"Classic comedy of suburban manners"
by Michael Gray for remotegoat on 05/09/18

To open its 65th anniversary season the Queen’s has chosen a “fresh but faithful” revival of Mike Leigh’s excruciatingly close-to-home look at 70s life in “theoretical Romford”.
Lee Newby’s design captures the period perfectly, without being gaudy or cheap – Laurence’s taste rather than Beverly’s perhaps. Even the lava lamp is understated. A broad beige lounge, with upstage kitchen and the hall and stairs glimpsed off.
And the five familiar characters are beautifully drawn by a strong ensemble – again, no caricatures, their real suburban struggles always there behind the laughs.
Christopher Staines is Laurence Moss, the estate agent driven to an early grave by frustrations both domestic and professional – his crisis cleverly hinted at by distortions in the sound design [Ivan Stott] as he makes his defiant sandwich or suffers Demis Roussos. His Beverly – sharp, aggressively hospitable – is superbly done by Melanie Gutteridge, especially perhaps in the closing moments when her world falls apart. Their guests are the loud, gauche, insensitive Angela [Amy Downham], her monosyllabic hubby [Liam Bergin] and Abigail’s divorced mother Susan, [Susie Emmett] awkwardly sitting out the G&Ts and the cheesy pineapples as she frets about her daughter’s teenage friends at the rave down the road.
Douglas Rintoul’s production is finely wrought, with telling detail – Ange’s face as she listens to Beverly’s lipstick lecture, Sue’s reaction as the motorbike is mentioned. A masterly mood change at the end, too, leading to a carefully orchestrated chaotic climax: the cramp, the ambulance, Sue’s frantic phone-call.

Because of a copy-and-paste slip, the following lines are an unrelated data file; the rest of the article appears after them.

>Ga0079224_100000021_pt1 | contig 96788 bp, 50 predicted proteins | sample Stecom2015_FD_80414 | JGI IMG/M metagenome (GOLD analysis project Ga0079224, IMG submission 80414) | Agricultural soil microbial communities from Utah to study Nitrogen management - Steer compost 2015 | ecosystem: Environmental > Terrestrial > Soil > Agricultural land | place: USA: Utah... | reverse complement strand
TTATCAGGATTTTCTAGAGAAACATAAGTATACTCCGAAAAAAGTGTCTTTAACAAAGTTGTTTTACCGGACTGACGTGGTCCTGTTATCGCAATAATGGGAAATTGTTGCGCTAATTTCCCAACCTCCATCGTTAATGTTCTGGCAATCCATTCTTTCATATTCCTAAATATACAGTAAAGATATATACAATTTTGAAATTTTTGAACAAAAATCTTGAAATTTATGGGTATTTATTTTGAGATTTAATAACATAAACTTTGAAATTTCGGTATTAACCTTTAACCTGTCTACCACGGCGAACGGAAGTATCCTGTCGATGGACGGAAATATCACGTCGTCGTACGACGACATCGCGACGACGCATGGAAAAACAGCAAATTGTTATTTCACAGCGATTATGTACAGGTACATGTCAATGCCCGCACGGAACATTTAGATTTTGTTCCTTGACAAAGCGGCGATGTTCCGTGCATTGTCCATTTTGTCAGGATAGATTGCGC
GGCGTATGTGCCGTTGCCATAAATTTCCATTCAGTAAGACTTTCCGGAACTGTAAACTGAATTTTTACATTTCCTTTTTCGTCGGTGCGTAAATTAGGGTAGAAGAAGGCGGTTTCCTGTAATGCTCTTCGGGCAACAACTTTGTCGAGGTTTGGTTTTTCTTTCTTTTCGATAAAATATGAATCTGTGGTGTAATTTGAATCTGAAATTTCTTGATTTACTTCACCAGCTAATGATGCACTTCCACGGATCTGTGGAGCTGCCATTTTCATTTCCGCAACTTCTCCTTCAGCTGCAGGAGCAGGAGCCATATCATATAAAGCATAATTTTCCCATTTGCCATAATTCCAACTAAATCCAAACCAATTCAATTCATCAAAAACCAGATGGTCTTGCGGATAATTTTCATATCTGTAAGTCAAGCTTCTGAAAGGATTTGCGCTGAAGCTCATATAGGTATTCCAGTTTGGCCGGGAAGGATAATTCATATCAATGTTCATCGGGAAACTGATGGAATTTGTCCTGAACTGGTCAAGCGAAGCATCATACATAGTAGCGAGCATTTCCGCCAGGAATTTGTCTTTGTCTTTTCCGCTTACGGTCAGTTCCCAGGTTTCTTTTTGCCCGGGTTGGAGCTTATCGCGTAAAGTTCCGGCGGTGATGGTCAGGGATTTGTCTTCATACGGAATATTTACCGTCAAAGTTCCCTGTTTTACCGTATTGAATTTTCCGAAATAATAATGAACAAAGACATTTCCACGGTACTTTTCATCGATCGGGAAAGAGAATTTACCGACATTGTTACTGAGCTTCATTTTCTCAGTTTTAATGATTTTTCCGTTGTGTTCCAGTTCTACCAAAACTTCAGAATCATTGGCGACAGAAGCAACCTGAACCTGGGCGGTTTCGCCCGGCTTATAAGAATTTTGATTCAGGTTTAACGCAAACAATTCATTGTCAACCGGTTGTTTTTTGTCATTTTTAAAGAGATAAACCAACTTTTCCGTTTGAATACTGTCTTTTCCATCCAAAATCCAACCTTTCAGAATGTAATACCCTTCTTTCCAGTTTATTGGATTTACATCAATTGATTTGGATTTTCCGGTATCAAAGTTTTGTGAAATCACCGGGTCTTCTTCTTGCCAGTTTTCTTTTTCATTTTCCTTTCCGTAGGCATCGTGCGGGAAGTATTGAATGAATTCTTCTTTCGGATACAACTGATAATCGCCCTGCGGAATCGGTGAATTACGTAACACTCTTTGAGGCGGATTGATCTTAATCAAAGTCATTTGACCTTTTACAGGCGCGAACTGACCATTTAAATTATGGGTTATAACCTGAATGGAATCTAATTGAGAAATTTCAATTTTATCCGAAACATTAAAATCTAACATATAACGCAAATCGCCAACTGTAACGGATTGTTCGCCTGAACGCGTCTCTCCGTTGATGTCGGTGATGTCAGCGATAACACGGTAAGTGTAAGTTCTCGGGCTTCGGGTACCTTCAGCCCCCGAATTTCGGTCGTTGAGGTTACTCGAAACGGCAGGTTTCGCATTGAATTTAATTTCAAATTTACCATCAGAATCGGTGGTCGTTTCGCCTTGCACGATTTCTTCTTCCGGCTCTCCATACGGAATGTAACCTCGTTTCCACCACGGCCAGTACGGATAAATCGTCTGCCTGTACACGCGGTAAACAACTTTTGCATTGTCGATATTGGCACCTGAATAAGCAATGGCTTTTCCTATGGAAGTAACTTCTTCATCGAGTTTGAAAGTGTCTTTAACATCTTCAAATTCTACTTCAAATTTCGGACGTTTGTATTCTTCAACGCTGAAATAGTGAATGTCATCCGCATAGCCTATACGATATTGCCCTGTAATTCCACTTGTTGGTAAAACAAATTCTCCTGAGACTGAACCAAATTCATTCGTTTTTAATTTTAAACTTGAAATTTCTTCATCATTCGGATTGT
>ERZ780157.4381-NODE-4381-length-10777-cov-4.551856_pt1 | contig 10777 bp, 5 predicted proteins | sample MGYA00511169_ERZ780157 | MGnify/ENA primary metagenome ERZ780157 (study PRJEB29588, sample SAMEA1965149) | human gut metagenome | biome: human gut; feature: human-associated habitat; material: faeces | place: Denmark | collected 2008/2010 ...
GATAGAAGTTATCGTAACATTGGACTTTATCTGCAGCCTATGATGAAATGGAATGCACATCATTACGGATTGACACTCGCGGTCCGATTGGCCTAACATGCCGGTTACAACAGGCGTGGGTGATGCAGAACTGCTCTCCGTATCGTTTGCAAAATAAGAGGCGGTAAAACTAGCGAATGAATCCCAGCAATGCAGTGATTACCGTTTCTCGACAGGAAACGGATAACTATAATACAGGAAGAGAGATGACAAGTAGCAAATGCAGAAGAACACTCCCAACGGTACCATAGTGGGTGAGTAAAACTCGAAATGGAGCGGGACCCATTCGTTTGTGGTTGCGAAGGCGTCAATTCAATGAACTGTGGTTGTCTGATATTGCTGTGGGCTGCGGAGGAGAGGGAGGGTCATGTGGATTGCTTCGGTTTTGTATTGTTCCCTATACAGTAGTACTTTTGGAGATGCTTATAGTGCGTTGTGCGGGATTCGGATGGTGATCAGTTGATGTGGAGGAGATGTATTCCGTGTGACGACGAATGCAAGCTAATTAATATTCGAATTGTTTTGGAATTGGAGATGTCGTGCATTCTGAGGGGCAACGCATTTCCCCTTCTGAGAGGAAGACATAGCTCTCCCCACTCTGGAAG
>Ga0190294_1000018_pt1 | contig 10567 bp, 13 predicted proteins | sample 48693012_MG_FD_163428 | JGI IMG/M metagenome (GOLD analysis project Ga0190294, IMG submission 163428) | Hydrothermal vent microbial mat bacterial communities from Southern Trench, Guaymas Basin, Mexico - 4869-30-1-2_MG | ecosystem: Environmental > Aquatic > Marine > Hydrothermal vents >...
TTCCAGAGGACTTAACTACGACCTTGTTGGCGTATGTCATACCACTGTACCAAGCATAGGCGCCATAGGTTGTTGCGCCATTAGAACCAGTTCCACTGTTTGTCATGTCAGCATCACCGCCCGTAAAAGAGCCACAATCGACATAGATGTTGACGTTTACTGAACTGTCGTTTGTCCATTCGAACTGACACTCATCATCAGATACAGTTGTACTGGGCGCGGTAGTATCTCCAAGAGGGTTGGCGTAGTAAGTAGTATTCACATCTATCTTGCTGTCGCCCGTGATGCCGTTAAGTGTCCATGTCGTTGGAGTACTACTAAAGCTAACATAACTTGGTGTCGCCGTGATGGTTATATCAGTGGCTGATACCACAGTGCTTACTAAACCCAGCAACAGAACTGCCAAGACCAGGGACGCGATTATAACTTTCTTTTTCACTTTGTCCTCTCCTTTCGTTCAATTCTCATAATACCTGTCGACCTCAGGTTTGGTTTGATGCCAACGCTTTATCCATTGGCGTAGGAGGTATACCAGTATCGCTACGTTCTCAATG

The piece has always been popular – sometimes risking the Rocky Horror road, with audiences dressing the part. Traditionalists will miss Donna Summer’s Love to Love You – rights issues, we’re told – though Baccara’s disco I Can Boogie is an appropriate understudy.
Of course it wasn’t written as a period piece. In 1977 it was contemporary, if not exactly cutting edge. So it’s fitting that Hornchurch and Derby Theatre – one of the co-producers – commissioned a new piece, Abi, as a contemporary response. Atiha Sen Gupta’s hour-long monologue, directed by Sarah Brigham, puts a 2018 teenager centre stage. She’s Abigail’s grand-daughter, hosting a party in her nan’s house – 70s wallpaper. Abigail doesn’t appear in this play either – she’s dying in hospital – but she has clearly been a mentor and an inspiration to Abi, who talks with the audience about her ambitions, her boring accountant ‘rents, her playlist [“a party without music is just a meeting”], nominative determinism, sexting, snacks, and her online boyfriend Luke. Not hard to see where that plot strand is headed, but alongside the duplicate detail – the blue lips, the olives – there are darker, deeper references and resonances, and the redemptive ending is very powerful.
A great performance from Safiyya Ingar, effortlessly capturing the sassy, insecure young woman as she struggles with a young person’s world undreamed of in the 70s.
Definitely worth seeing both – the two parties are touring this autumn to Derby. Salisbury and Luxembourg, the other two co-producers, will host the 1977 original only.

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